Fernanda F Peres, Raquel Levin, Mayra A Suiama, Mariana C Diana, Douglas A Gouvêa, Valéria Almeida, Camila M Santos, Lisandro Lungato, Antônio W Zuardi, Jaime E C Hallak, José A Crippa, D'Almeida Vânia, Regina H Silva, Vanessa C Abílio
Cannabidiol (CBD) is a non-psychotomimetic compound from Cannabis sativa that presents antipsychotic, anxiolytic, anti-inflammatory, and neuroprotective effects. In Parkinson's disease patients, CBD is able to attenuate the psychotic symptoms induced by L-DOPA and to improve quality of life. Repeated administration of reserpine in rodents induces motor impairments that are accompanied by cognitive deficits, and has been applied to model both tardive dyskinesia and Parkinson's disease. The present study investigated whether CBD administration would attenuate reserpine-induced motor and cognitive impairments in rats...
2016: Frontiers in Pharmacology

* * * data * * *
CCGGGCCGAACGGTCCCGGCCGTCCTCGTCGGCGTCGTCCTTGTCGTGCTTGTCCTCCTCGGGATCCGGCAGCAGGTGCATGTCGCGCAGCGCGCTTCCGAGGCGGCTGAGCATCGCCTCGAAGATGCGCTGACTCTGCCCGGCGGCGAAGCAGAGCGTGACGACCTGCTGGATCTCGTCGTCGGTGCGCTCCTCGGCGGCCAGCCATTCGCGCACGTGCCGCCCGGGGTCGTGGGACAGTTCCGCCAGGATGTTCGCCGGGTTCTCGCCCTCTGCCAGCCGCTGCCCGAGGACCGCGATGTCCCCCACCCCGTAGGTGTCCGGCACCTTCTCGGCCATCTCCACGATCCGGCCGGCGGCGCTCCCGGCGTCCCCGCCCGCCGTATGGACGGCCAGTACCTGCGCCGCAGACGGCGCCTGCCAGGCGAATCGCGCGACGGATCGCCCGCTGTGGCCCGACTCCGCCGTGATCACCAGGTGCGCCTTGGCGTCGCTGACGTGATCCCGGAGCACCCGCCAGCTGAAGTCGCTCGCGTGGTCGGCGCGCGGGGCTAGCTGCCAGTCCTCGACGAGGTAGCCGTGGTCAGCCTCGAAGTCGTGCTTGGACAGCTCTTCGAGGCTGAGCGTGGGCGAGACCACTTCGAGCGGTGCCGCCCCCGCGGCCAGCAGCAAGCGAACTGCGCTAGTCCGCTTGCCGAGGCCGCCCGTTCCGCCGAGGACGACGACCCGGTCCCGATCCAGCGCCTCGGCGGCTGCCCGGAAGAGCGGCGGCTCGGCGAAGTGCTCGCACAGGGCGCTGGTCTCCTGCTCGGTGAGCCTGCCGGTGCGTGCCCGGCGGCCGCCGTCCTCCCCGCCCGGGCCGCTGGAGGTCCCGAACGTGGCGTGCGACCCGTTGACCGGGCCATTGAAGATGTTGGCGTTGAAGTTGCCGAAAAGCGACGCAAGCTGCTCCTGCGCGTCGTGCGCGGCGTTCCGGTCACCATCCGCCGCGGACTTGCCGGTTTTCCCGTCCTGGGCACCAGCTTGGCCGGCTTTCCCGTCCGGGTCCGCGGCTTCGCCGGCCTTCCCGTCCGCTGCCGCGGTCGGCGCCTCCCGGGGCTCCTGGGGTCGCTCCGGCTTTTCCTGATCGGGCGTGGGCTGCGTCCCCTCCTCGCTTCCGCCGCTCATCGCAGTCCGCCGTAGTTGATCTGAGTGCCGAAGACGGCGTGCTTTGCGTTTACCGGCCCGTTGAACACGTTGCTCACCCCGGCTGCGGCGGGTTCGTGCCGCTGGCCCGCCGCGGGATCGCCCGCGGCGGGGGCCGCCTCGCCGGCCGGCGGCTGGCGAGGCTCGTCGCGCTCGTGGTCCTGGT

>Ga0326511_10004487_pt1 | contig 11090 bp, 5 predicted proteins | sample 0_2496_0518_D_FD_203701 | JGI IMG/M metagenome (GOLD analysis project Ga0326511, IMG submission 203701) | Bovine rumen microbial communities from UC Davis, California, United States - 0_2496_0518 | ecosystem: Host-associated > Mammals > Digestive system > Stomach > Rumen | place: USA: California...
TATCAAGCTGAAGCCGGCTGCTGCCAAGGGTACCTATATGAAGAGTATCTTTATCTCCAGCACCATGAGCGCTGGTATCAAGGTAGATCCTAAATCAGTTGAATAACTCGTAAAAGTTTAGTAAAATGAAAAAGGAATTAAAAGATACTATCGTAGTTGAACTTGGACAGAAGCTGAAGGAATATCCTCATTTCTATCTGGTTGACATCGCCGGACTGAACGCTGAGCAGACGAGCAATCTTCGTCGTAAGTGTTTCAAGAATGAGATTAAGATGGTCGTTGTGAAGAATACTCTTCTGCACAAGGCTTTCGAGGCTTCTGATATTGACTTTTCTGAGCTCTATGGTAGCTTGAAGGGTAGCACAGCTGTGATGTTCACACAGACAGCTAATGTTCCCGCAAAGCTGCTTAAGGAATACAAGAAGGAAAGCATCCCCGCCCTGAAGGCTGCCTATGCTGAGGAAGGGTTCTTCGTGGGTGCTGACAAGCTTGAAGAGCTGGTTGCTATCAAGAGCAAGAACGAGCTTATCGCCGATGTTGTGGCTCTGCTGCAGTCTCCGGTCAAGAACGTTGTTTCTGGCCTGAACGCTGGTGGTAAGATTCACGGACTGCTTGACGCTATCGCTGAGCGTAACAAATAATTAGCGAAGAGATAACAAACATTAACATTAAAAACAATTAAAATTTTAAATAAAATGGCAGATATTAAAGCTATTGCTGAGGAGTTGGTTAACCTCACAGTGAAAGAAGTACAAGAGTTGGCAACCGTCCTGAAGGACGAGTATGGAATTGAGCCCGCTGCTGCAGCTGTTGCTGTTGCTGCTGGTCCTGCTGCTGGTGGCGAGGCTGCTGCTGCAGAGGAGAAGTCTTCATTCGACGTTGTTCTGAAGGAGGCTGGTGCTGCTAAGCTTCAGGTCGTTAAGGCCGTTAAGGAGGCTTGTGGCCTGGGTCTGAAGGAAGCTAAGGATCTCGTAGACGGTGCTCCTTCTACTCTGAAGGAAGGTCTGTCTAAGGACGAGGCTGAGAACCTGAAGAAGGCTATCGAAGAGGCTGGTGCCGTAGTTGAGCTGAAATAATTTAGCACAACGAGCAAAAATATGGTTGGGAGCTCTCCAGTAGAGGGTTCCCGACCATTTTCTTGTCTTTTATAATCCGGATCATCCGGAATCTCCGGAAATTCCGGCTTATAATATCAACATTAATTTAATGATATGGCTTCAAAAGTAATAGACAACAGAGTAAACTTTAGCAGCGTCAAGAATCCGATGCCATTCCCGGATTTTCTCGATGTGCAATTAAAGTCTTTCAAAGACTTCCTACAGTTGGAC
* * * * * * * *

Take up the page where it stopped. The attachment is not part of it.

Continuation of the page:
Elaine Del-Bel, Mariza Bortolanza, Maurício Dos-Santos-Pereira, Keila Bariotto, Rita Raisman-Vozari
Inflammation in Parkinson's disease (PD) is a new concept that has gained ground due to the potential of mitigating dopaminergic neuron death by decreasing inflammation. The solution to this question is likely to be complex. We propose here that the significance of inflammation in PD may go beyond the nigral cell death. The pathological process that underlies PD requires years to reach its full extent. A growing body of evidence has been accumulated on the presence of multiple inflammatory signs in the brain of PD patients even in very late stages of the disease...
December 2016: Synapse
Irene Sebastianutto, Natallia Maslava, Corey R Hopkins, M Angela Cenci
Rodent models of l-DOPA-induced dyskinesia (LID) are essential to investigate pathophysiological mechanisms and treatment options. Ratings of abnormal involuntary movements (AIMs) are used to capture both qualitative and quantitative features of dyskinetic behaviors. Thus far, validated rating scales for the mouse have anchored the definition of severity to the time during which AIMs are present. Here we have asked whether the severity of axial, limb, and orolingual AIMs can be objectively assessed with scores based on movement amplitude...
September 2, 2016: Neurobiology of Disease
Adriana Galvan, Annaelle Devergnas, Damien Pittard, Gunasingh Masilamoni, Jocelyn Vuong, J Scott Daniels, Ryan D Morrison, Craig W Lindsley, Thomas Wichmann